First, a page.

Yes, we deliberately chose not to add closets in each of the four bedrooms and chose instead free standing chifferobes [also called wardrobes]  for hanging clothes .

Whenever possible we have tried to make use of materials left over from the early changes such as windows that once were the doors on corner cabinets we could not use. Some of these are now mirrors permanently attached. Discarded lightwood fence posts now form the hand railings and posts along the front steps. A section of an original picket fence (which was once around this house) now has a place of honor in our front yard and I’m sure I can even find a place for a lightwood log discovered under a storage building. Long ago discarded parts to a once beautiful iron heater have a special place that reminds us and visitors of another time. (a 'graveyard' of sorts)

*(some of those windows made the move to Alabama & are integrated into the décor of our  1930's Brundidge home)

We made the deliberate choice not to add air conditioning units to this house, hung ceiling fans and decided to wait for a/c until we could install  units hidden from view in the attic.

It is our sincere desire to be able to share this wonderful piece of history with the public.
For that reason we do offer farmhouse tours to those who express an interest. We ask that you-
  1.  Make an appointment
  2.  Bring a group with a minimum of 4 people.
  3. We can make this a simple guided tour or we can plan for refreshments or a light lunch that would be a unique experience.

Ted and I do not have a history here, did not grow up in this area, have no family ties with the farm. Ted's family roots are in South Alabama and the Mississippi Delta region. His Mother Daisy Harrison was a Bagley whose Mother was a Harper from Mississippi and his Harrison Grandmother was a Pope. I am from South Georgia. My Williams family is from the same general area of Southeast Georgia and My Mother was a Mobley . Her parents were Marion Albert & Rachel Lee Mobley; Grandpa Mobley's parents James Eli Mobley & Elizabeth Swindle Mobley can be traced to Liberty county Georgia in the OKEEFENOKEE SWAMP REGION.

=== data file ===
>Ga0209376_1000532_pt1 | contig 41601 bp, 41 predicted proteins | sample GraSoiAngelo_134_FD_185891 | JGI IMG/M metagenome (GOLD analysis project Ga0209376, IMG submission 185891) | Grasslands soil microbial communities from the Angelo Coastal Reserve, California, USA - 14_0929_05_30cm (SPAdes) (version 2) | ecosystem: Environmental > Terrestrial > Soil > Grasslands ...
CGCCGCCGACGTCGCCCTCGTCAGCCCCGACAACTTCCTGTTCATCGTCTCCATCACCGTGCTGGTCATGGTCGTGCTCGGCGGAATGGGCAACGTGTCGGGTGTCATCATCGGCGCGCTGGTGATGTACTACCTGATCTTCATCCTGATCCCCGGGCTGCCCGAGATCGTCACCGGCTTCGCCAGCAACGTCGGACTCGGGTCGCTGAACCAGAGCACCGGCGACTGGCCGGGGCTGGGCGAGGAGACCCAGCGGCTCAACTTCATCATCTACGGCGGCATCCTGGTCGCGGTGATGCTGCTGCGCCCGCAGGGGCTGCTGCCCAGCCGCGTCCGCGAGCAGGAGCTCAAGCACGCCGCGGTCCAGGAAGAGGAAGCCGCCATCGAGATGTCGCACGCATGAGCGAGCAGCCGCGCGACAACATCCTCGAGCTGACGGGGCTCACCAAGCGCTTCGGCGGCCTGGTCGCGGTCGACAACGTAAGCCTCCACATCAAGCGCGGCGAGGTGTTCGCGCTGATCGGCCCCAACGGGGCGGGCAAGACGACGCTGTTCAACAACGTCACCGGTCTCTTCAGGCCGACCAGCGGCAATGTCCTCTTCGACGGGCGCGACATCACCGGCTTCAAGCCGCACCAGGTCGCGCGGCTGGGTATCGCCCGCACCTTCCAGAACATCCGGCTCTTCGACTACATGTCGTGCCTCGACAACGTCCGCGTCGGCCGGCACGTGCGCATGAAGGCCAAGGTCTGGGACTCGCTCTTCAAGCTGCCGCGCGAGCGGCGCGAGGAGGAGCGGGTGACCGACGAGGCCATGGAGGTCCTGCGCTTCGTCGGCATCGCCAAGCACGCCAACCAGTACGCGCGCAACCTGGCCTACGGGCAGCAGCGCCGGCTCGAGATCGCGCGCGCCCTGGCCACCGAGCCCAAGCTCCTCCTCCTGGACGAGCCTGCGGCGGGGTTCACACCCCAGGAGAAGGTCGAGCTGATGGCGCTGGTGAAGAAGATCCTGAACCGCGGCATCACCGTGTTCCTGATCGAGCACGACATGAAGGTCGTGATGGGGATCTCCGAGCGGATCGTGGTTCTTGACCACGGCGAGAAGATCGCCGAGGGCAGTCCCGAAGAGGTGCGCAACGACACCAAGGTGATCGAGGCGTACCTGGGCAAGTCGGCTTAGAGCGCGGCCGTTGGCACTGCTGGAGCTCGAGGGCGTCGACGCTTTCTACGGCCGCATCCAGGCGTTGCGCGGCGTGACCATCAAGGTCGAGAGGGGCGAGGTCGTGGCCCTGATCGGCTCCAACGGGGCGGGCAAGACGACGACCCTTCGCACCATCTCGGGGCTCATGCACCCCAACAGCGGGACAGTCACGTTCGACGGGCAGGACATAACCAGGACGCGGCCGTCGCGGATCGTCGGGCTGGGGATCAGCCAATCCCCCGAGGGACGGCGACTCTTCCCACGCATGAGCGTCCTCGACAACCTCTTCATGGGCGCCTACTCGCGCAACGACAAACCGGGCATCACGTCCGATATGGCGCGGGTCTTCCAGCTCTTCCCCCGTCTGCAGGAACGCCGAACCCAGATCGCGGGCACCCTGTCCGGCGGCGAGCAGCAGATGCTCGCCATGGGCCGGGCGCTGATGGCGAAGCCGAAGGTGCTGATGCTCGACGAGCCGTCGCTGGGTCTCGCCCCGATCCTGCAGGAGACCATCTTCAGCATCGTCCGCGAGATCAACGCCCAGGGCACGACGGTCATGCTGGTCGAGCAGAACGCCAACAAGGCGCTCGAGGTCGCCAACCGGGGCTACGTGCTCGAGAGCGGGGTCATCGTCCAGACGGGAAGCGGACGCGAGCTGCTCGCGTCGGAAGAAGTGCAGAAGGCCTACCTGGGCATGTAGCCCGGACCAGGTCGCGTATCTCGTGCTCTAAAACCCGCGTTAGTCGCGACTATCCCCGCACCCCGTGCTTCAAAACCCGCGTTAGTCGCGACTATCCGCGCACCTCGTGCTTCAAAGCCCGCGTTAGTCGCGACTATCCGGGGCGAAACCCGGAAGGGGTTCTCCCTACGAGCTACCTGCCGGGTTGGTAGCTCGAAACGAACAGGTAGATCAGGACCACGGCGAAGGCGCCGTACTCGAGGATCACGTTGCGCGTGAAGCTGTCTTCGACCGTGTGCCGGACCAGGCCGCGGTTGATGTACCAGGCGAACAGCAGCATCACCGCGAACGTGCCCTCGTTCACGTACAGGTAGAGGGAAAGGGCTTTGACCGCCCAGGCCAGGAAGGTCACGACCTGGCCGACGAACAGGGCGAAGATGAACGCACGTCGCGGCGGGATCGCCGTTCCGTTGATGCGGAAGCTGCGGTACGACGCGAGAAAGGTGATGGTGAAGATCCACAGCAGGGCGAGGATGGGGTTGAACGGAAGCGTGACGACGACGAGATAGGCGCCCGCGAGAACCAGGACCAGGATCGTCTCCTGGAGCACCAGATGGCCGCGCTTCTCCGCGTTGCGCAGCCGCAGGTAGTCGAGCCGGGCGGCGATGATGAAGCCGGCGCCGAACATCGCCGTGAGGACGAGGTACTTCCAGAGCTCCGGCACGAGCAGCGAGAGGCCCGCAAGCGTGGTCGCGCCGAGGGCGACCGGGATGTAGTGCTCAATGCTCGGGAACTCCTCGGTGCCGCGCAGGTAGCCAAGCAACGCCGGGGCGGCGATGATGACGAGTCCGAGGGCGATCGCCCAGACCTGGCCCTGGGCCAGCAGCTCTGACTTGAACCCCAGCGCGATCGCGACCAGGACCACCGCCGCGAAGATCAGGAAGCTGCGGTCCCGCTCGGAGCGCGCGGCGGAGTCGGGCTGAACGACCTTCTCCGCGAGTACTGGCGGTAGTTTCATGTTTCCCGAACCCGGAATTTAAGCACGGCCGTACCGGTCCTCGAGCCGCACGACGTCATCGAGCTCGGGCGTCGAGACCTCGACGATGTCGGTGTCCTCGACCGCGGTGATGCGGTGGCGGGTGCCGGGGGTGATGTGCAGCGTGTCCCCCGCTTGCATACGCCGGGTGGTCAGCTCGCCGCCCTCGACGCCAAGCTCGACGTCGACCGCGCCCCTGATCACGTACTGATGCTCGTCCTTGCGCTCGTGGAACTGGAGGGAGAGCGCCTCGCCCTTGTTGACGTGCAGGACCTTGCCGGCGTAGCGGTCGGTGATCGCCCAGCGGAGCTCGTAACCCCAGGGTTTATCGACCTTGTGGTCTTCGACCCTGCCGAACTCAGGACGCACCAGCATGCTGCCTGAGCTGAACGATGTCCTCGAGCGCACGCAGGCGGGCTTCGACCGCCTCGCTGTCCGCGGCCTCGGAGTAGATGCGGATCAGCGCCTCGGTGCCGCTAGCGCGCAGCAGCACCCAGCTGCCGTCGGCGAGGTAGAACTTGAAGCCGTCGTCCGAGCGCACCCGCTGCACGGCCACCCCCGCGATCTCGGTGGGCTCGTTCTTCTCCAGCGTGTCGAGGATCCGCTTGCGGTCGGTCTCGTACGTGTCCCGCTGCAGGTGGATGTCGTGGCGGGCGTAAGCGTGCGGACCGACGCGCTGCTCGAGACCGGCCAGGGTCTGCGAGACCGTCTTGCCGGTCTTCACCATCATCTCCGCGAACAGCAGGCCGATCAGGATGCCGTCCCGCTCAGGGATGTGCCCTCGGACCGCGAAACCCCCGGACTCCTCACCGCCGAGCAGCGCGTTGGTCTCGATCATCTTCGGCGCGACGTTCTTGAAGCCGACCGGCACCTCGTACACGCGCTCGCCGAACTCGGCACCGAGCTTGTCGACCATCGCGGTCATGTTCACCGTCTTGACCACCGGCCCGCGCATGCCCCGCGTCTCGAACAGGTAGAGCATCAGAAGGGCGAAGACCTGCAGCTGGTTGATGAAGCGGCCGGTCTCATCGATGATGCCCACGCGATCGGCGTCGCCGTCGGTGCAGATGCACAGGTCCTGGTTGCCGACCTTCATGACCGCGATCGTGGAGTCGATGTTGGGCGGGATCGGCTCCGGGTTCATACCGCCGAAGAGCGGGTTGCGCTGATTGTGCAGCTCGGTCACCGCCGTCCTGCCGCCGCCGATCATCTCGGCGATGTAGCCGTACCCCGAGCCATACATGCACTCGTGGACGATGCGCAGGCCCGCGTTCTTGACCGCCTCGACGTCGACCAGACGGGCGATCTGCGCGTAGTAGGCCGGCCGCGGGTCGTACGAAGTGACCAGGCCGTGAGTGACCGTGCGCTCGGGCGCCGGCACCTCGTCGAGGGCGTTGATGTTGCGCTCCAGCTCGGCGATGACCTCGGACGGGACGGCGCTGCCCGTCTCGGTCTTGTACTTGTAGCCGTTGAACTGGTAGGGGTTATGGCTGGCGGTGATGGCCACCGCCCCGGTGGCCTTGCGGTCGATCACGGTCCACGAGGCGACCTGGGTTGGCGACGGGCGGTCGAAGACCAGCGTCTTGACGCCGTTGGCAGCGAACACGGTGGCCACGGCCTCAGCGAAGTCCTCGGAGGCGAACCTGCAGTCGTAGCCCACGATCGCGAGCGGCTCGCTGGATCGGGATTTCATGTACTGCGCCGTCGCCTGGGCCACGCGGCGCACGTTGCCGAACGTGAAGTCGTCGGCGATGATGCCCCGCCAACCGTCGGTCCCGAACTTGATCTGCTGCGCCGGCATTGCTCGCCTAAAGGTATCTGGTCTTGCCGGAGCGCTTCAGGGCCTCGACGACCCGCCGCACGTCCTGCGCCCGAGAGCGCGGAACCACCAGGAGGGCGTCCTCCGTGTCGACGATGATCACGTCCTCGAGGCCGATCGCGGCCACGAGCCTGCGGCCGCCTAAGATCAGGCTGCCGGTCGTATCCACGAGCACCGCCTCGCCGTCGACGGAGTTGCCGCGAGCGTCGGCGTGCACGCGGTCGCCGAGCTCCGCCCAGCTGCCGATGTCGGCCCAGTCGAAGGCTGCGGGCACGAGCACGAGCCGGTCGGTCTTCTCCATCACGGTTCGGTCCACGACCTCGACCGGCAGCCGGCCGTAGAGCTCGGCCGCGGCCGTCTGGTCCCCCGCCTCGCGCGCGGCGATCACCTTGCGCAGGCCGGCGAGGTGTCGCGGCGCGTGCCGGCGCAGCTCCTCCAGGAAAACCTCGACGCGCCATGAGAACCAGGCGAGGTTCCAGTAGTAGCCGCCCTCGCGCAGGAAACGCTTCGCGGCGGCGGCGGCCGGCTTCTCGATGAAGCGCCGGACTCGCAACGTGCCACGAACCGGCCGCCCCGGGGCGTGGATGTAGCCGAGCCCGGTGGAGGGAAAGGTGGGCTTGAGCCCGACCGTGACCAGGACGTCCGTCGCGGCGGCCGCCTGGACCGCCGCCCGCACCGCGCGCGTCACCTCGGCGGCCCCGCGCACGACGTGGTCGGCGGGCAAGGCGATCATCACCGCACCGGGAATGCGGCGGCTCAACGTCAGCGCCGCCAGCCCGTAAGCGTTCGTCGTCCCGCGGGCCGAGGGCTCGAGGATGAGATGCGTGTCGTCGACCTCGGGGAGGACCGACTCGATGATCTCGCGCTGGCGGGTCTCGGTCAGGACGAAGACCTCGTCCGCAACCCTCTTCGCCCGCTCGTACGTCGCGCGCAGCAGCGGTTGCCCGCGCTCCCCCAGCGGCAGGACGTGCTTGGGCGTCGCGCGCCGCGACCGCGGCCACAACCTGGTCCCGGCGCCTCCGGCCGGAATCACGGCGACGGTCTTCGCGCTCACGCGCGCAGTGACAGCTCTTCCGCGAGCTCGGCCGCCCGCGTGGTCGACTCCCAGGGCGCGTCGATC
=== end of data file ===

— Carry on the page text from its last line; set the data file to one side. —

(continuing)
We cannot claim that our ancestors lived on this farm but we do have very similar stories to tell of the same period of time. Bring your own 'remember when' stories of this or other similar places and we will 'try' to be good listeners.

The Old Barn is equally distinctive and for a short time recently was turned into a unique, comfortable if primitive environment for showing and selling antique, primitive & collectible merchandise- for one weekend each month (Market Days at the Old Barn).

This was done without changing the strucure of the barn; stalls were used as shops with woodshaving floors and hand hewn feed troughs and hay racks were left in place.

While retired we can still be talked into farm and farmhouse tours for history buffs or students of any age, vacationers passing by, folks "coming back home to visit," artists and photographers also.


We are  located on FM 2626 (5.5 miles from HWY 87 North of Newton or just 6.5 miles from HWY 190 East of Newton)
If you can't find Newton,Texas. spot Toledo Bend Tx/La. on your map and work your way a bit west.

We will be looking for you. Watch for the RAFTER H RANCH sign.

All we ask: Bring with you a sweet spirit and your best southern manners...after all "This is a place where God Lives-In us. "

Y'all Come!

Post Script/update: We sold the farm [almost 200 acres] in June of 2006  and since then the OLD BARN and the Farmhouse have disappeared  from the landscape on highway 2626 in Newton county Texas-the new owner's personal preference. They loved the property but not the primitive farmhouse and barn. Sad? YES~ It was History- but you pay your money you get to do whatever you like with the property. So, I just cannot allow myself to dwell on it.

Precious memories of our Texas years. It was a God ordained  season of our lives, the prelude to the next unique season ahead of us here in southeast Alabama...back home closer to our children-filling in a lifetime together since 1959.

*Don't go looking for this house & barn now...IT IS NO LONGER THERE.




  1. Oh I have enjoyed looking at all the pictures. What a wonderful farm house it was. Loved looking at the clothes hanging on the line. Reminded me of my granny. Sweet memories for you I am sure! Hugs and blessings, Cindy

  2. AAH! I miss that place... I am a part of a group on Facebook "You Know You're From Newton, If...". One of the men who is a part of the group posted about dog trot houses - their characteristics, etc., and asked if there are any left standing in Newton County. I think there are only a couple left. I adored the house you guys had... and, I loved the detail and care you put into everything. It truly was a gem!